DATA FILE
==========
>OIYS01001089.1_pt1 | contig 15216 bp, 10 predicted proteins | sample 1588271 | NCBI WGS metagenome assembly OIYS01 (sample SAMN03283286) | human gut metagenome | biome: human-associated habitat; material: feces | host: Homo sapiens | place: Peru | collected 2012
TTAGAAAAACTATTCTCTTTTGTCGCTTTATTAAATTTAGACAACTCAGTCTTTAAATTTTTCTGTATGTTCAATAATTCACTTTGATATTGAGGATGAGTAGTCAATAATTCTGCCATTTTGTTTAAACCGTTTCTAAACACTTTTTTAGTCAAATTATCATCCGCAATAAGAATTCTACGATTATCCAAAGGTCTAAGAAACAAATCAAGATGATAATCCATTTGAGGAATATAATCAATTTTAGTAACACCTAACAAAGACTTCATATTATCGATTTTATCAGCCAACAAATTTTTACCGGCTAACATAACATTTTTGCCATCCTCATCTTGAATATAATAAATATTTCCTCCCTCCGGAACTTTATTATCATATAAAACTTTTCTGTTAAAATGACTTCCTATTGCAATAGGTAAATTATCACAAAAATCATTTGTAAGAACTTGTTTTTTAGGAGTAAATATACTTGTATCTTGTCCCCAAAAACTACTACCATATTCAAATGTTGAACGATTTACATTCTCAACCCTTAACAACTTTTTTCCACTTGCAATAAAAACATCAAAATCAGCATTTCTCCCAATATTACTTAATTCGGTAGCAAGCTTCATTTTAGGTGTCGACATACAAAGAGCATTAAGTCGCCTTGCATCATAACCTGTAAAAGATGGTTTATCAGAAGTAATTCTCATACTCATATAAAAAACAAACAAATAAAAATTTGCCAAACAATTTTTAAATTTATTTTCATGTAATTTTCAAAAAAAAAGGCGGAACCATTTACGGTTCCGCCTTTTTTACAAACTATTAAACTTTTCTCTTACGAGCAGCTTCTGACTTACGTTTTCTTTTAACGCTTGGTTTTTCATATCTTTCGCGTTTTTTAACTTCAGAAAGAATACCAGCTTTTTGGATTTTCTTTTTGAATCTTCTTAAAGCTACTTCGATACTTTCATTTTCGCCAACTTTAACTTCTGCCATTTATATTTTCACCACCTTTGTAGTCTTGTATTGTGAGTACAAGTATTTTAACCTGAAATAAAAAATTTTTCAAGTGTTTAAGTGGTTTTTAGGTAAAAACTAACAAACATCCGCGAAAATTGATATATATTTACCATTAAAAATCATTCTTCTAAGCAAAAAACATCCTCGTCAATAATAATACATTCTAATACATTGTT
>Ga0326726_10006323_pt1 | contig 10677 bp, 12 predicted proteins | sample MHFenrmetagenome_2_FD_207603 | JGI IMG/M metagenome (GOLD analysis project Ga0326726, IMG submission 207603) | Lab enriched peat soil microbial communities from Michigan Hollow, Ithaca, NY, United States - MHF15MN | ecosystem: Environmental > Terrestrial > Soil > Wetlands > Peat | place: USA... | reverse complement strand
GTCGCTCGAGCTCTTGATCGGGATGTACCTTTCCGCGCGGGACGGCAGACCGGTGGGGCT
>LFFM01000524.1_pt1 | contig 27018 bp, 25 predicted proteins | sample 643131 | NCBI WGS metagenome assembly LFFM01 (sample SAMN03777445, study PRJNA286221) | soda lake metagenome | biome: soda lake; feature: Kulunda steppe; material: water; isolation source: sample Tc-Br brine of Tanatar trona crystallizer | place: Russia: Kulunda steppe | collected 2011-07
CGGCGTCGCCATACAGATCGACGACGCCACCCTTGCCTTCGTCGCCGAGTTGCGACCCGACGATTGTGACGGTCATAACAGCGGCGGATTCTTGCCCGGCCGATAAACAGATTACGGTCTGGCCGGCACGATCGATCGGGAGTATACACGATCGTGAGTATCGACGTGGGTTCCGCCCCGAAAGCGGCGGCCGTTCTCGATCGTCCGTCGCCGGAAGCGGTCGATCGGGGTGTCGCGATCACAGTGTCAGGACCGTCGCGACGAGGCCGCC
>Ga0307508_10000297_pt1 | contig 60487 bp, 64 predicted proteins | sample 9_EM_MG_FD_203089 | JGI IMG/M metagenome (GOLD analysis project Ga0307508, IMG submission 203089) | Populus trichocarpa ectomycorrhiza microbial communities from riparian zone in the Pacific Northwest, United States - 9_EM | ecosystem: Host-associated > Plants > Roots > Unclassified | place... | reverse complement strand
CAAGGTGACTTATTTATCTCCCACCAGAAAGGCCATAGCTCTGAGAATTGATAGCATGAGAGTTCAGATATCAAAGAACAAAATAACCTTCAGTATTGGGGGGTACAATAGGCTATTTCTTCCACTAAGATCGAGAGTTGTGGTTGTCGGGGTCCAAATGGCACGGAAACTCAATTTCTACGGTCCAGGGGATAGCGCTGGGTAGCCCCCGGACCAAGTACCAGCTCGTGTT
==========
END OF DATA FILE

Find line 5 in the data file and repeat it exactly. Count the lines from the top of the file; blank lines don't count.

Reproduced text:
>LFFM01000524.1_pt1 | contig 27018 bp, 25 predicted proteins | sample 643131 | NCBI WGS metagenome assembly LFFM01 (sample SAMN03777445, study PRJNA286221) | soda lake metagenome | biome: soda lake; feature: Kulunda steppe; material: water; isolation source: sample Tc-Br brine of Tanatar trona crystallizer | place: Russia: Kulunda steppe | collected 2011-07